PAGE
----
Rep. Bill FosterGeorge (Bill) William FosterEach state's population center, visualized Congress's role in the AUKUS nuclear-powered submarine deal Overnight Defense: Senators reach billion deal on emergency Capitol security bill | House panel looks to help military sexual assault survivors | US increases airstrikes to help Afghan forces fight Taliban MORE (D-Ill.) introduced a bill Friday aimed at helping people who have been convicted of minor marijuana offenses not lose their access to federal student aid.
The measure would amend the Higher Education Act of 1965 to allow those convicted of possession of marijuana without intent to distribute to retain access to aid for a six-month window while they “complete an approved drug rehabilitation program.”
Under current law, a suspension of federal student aid is automatically triggered after an individual is convicted of a drug offense.
Foster said the Second Chance for Students Act — co-sponsored by Democratic Reps. Gwen MooreGwen Sophia MoorePentagon 'aware' of reports Wisconsin military base's struggle to feed, heat Afghan refugees Wisconsin GOP quietly prepares Ron Johnson backup plans Pelosi picks Democrats for special panel tackling inequality MORE (Wis.), Hank JohnsonHenry (Hank) C. JohnsonThe truth of Jan. 6 is coming to light — accountability will fall to the courts Georgia Republicans advance map that aims to pick up House seat in redistricting Democrats call out Biden Supreme Court commission MORE (Ga.) and Seth MoultonSeth MoultonUkraine president, US lawmakers huddle amid tensions with Russia Gallego leads congressional delegation to Ukraine Bill seeks to aid families of Black WWII veterans deprived of GI benefits MORE (Mass.), and Del. Eleanor Holmes NortonEleanor Holmes NortonHolmes Norton: Cruz effort to block DC student vaccine mandate 'crosses the line' Overnight Health Care — Presented by AstraZeneca and Friends of Cancer Research — Former advisers urge Biden to revise strategy Cruz looks to overturn DC student vaccine mandate MORE (D-D.C.) — was necessary to prevent individuals from derailing their futures “over one mistake.”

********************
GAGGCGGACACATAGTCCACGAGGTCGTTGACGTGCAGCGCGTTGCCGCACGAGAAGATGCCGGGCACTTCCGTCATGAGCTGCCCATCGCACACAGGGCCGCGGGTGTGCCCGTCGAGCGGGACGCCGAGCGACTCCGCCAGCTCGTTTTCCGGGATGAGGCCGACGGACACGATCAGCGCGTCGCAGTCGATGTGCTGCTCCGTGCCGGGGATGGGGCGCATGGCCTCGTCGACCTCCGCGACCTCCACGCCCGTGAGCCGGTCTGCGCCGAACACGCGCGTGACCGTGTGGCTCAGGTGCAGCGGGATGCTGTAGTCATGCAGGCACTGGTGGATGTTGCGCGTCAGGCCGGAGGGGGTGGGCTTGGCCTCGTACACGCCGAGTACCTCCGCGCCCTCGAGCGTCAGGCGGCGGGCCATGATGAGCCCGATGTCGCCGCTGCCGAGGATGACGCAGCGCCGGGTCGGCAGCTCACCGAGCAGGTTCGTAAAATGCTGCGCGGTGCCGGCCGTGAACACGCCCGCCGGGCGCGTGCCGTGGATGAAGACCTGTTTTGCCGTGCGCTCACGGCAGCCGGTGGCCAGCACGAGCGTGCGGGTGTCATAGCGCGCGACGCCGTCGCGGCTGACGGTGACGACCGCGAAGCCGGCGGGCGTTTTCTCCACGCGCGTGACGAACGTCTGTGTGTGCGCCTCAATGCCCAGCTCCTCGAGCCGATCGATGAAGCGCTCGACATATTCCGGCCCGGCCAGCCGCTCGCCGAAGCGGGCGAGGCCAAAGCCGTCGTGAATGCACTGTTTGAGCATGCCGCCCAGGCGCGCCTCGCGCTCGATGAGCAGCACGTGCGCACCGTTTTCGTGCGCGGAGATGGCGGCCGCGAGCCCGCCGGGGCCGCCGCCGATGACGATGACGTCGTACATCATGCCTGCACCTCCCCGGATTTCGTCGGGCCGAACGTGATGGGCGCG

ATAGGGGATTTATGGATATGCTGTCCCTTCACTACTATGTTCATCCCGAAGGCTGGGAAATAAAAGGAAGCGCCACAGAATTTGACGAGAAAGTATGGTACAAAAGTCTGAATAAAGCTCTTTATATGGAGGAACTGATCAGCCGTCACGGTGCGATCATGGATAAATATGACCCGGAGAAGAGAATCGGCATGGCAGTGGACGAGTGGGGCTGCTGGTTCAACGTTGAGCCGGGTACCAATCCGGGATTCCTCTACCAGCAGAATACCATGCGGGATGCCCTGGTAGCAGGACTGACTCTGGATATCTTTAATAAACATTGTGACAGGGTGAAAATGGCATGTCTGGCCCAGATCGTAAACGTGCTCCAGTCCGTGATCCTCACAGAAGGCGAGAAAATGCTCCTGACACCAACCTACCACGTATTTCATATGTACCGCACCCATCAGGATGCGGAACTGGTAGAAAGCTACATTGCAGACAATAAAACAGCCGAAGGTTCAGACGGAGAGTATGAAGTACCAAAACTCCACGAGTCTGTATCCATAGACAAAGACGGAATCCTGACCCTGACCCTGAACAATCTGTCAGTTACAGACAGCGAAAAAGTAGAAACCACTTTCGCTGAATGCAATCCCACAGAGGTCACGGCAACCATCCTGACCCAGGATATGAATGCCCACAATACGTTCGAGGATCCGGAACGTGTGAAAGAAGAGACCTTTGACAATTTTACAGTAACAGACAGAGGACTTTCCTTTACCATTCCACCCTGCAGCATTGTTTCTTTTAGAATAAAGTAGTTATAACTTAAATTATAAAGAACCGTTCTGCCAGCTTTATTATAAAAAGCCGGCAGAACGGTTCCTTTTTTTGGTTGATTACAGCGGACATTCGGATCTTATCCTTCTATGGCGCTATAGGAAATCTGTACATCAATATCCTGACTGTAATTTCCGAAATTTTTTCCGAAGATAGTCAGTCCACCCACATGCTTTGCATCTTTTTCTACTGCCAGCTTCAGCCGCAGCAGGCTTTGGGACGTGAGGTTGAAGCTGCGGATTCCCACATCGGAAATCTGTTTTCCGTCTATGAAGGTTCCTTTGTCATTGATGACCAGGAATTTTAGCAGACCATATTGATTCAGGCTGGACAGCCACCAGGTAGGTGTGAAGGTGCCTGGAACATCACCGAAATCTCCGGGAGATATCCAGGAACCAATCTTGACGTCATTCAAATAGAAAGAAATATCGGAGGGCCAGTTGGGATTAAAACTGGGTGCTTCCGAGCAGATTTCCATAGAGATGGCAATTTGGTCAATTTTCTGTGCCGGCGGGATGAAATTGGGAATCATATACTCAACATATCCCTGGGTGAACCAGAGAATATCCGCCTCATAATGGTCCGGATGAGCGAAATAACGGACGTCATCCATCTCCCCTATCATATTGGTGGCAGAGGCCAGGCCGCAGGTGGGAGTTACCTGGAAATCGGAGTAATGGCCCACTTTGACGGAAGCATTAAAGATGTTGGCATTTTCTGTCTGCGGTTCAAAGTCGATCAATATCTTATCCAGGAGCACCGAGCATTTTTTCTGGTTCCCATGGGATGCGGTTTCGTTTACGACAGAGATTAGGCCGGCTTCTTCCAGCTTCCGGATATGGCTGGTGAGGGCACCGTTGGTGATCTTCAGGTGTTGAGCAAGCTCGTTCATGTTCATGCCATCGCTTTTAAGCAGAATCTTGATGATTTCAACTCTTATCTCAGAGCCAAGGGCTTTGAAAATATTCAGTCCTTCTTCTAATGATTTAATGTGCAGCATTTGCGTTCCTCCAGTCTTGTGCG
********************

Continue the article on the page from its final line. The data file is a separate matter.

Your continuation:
“For many students, financial aid can mean the difference between staying in school and dropping out,” Foster said in a statement.
“This legislation would ensure that students stay in school while they complete the required rehabilitation program. No student should have their future determined by one bad choice.”
Moore argued the current law has a significantly negative impact on minority students, a policy she feels needs to change.
“Losing financial aid can be devastating and often determines whether one can remain in school,” she said.
“This policy harms students of color, who are often targeted for low-level offenses like marijuana possession. It’s why I am thrilled to support this bill because a marijuana conviction shouldn’t jeopardize a students’ future or access to educational opportunity.”